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What is already known on this topic?
The greatest burden of the common mental disorders (CMD) of depression and anxiety is experienced by people living in low-income and middle-income countries.1 ,2 International expert groups believe that training primary healthcare workers to recognise people experiencing CMD and to implement standardised intervention packages is a priority for the reduction of this burden.1–3
What does this paper add?
The study improved on previous studies by using a cluster randomised controlled design, by focusing on harder to recognise, non-psychotic—rather than psychotic—disorders and by separating evaluation and training functions.
Workers who have not been trained are generally unable to recognise depression and anxiety in clinic attendees.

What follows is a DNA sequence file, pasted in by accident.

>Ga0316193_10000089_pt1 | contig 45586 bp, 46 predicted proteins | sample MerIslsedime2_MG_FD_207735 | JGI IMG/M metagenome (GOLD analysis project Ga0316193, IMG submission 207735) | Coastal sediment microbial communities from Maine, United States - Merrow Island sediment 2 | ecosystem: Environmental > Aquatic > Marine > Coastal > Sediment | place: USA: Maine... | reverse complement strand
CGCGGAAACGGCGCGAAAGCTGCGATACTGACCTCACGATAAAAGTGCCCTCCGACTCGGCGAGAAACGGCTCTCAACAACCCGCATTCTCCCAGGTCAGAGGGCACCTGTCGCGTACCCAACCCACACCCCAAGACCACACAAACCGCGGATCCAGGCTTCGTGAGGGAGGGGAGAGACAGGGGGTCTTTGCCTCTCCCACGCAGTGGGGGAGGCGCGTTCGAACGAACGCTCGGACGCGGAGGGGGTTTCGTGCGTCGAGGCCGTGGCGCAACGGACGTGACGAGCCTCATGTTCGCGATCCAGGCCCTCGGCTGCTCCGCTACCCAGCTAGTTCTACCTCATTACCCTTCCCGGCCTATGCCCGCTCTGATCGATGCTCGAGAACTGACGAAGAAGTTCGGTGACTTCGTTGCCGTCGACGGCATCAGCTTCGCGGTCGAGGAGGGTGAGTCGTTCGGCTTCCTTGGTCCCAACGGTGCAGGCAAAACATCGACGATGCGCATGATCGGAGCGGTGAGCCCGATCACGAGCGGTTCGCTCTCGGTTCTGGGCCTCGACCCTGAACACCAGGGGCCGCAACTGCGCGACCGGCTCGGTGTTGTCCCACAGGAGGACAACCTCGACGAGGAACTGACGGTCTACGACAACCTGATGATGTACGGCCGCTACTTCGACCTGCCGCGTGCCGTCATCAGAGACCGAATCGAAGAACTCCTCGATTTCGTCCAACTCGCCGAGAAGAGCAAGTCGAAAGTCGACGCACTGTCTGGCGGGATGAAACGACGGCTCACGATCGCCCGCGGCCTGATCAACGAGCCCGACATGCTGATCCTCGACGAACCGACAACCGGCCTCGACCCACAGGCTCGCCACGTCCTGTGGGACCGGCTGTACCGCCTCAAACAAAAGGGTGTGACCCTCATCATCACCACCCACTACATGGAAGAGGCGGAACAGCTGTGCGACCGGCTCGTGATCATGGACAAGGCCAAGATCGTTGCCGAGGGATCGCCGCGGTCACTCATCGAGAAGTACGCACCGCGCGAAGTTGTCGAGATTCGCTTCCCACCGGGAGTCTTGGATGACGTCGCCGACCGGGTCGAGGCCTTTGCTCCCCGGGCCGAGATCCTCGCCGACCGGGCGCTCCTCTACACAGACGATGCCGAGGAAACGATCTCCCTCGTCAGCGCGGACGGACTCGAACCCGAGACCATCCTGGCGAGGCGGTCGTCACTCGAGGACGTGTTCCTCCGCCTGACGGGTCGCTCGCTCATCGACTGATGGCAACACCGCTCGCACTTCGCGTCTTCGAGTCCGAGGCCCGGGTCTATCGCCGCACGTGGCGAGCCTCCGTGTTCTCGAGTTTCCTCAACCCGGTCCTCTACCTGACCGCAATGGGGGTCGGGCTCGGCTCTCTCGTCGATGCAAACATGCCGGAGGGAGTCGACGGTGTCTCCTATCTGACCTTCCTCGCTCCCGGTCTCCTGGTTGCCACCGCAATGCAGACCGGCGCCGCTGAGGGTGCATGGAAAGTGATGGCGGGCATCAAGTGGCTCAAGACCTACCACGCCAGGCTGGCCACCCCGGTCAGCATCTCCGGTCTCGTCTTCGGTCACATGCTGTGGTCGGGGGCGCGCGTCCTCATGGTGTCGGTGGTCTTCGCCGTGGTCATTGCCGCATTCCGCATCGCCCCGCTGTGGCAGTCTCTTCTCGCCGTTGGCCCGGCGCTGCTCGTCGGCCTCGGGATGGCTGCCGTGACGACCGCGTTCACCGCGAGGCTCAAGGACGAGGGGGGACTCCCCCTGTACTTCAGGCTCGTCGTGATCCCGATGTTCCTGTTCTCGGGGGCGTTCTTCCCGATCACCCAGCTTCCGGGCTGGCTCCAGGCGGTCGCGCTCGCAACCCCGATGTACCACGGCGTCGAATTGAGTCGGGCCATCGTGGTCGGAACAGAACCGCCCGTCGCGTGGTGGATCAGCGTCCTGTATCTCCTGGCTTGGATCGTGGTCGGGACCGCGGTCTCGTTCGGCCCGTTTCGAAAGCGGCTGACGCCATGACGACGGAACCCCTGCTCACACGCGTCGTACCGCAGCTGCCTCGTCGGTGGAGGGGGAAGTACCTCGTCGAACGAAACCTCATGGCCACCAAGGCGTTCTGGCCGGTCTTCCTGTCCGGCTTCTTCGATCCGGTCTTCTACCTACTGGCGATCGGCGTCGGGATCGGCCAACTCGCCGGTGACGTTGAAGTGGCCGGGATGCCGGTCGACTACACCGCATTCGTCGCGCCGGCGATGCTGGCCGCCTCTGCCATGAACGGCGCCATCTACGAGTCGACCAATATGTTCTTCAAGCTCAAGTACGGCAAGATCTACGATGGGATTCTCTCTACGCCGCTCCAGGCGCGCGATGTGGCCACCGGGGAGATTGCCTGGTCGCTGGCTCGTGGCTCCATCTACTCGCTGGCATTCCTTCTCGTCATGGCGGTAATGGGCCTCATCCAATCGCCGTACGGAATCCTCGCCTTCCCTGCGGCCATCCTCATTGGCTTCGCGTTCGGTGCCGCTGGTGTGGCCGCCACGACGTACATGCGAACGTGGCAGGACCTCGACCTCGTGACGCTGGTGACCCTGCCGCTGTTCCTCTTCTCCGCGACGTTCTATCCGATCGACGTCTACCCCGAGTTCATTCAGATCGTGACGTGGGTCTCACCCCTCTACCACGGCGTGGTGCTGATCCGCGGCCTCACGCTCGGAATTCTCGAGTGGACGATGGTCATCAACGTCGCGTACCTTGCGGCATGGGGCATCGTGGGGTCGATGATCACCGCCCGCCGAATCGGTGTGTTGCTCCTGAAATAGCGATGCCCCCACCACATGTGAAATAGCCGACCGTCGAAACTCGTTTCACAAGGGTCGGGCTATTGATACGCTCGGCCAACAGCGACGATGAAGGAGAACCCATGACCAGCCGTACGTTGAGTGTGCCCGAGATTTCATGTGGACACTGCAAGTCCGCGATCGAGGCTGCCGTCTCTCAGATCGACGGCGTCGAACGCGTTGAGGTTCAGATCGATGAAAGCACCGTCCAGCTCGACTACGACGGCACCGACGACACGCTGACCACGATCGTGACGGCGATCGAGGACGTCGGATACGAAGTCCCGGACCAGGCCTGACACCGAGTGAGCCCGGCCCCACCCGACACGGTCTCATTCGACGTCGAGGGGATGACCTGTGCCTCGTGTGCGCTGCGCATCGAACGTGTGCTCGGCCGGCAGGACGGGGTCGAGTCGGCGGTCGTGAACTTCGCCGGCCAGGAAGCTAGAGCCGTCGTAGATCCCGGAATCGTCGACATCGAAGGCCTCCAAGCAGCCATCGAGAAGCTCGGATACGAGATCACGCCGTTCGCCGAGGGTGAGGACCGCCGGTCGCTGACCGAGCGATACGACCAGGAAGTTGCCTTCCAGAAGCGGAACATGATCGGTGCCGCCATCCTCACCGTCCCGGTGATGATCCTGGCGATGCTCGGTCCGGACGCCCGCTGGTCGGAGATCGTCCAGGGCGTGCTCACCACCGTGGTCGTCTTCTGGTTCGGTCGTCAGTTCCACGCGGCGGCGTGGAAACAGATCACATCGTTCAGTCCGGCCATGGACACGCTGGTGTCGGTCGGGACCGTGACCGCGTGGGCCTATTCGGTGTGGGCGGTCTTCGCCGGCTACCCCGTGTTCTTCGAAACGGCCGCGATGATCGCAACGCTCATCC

These data demonstrate that short, postservice structured training involving active learning opportunities can increase the capability of primary healthcare workers in low-income countries to diagnose CMD and to distinguish it from other conditions.
The study aim (stated only in the Abstract), to examine the impact of a mental health training package on …
Competing interests None.
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